The last thing anyone wanted during parliament’s last sitting week was the suggestion of a rift between the RACGP and ACRRM.
After years of policy work, doctors dedicated to bridging the health gap between metro and country Australia were elated by the lower-house passage of a bill to pave the way for a more rural-specific health workforce.
Dr Ewen McPhee, president of the Rural Doctors Association of Australia, said it was gratifying that all sides of politics had got behind the bill to create the role of Rural Health Commissioner.
“We’ve made a good case and politicians of all colours have embraced it,” he said. “I really hope people recognise the work of people in both colleges in making this happen.” The RDAA, in fact, has a majority of RACGP members.
Assistant Health Minister Dr David Gillespie said the appointee would be a “fearless champion” for rural health whose top task would be to develop national rural generalist pathways for GP training.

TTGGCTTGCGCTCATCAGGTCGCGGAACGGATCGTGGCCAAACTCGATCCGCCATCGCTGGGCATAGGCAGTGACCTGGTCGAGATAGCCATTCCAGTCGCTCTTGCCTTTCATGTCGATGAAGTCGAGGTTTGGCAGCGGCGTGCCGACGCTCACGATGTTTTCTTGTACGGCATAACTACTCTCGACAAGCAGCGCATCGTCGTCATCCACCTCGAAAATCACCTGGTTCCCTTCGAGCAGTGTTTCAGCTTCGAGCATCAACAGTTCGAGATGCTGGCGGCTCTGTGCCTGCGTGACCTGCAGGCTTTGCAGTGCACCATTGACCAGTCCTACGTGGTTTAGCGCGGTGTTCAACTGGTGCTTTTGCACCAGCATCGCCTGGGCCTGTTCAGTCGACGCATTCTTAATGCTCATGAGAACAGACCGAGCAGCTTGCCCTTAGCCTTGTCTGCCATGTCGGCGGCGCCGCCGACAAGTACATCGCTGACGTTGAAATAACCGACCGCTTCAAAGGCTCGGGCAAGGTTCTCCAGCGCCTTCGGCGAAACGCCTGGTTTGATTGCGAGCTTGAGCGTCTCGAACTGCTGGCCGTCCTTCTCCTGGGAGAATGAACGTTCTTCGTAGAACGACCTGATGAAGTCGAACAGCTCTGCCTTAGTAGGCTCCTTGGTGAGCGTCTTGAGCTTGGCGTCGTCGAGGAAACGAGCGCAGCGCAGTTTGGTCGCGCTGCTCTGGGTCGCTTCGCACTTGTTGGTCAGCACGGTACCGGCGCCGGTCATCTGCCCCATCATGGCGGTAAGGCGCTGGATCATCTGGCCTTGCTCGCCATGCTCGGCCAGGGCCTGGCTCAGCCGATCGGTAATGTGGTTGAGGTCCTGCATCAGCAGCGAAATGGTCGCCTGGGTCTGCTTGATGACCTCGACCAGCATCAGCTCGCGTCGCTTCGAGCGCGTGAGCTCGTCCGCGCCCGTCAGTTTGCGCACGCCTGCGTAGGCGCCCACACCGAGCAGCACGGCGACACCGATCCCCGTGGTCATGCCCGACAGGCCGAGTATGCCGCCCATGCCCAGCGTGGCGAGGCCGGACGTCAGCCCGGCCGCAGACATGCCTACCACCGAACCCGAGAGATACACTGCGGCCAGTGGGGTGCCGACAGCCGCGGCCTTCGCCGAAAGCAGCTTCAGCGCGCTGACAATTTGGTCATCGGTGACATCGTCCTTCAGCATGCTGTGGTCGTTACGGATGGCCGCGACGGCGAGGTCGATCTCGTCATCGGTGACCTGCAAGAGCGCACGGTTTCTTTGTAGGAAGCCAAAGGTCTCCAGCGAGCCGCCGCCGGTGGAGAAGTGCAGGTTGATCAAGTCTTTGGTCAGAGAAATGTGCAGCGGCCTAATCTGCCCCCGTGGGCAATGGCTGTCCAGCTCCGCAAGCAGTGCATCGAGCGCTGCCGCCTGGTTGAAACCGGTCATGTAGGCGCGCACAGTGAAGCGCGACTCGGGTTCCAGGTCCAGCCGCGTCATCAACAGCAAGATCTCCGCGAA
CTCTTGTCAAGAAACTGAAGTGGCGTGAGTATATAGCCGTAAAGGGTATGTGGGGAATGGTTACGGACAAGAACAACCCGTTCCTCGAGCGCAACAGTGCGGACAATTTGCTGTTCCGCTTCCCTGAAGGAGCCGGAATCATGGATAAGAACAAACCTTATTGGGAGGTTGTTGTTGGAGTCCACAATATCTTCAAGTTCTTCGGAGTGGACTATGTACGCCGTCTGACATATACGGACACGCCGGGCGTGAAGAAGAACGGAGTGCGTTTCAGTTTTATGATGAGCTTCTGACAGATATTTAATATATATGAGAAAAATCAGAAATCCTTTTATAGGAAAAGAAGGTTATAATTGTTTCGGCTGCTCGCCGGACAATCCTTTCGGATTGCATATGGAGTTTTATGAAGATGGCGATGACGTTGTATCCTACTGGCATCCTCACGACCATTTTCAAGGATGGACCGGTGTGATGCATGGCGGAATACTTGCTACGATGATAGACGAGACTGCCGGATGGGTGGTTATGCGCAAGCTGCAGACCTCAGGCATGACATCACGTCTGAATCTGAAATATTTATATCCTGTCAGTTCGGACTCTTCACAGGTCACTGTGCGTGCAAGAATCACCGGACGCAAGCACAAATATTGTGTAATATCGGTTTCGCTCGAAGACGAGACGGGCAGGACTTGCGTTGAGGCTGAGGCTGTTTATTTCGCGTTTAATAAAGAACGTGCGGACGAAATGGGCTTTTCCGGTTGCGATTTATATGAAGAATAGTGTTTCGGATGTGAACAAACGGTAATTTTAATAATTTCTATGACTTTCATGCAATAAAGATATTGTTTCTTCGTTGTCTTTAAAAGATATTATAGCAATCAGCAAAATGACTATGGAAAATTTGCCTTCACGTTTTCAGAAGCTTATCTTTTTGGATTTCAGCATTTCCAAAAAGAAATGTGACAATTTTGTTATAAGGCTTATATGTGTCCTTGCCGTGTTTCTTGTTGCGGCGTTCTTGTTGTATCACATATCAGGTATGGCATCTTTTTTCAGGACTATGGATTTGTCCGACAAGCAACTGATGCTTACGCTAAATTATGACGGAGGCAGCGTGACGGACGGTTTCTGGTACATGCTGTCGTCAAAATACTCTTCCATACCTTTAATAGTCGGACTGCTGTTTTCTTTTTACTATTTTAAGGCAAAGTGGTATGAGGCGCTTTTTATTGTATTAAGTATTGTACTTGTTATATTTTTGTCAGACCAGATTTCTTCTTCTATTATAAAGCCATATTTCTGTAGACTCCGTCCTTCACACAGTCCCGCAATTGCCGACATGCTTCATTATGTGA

“The aim of these pathways will be to address the most serious issue confronting the rural health sector – the lack of access to training for doctors in regional, rural and remote Australia.”
The bill is now set to sail through the Senate after the May budget.
So it struck an odd note when RACGP President Dr Seidel was quoted as describing rural generalism as “dogma” and saying he was concerned about a “fragmentation” of GP training.
While ACRRM has led rural-generalist training, adding advanced skills in obstetrics, anaesthetics and a number of other disciplines, the RACGP has expanded its FAR GP training on similar lines.
He did not clarify the “dogma” remarks, reported in Australian Doctor, but issued a statement expressing hope that the commissioner would work collaboratively with the RACGP.
“Our rural communities need each and every one of us, and we’re hoping the National Rural Health Commissioner will be a strong supporter of rural general practice and the concept of rural generalism.”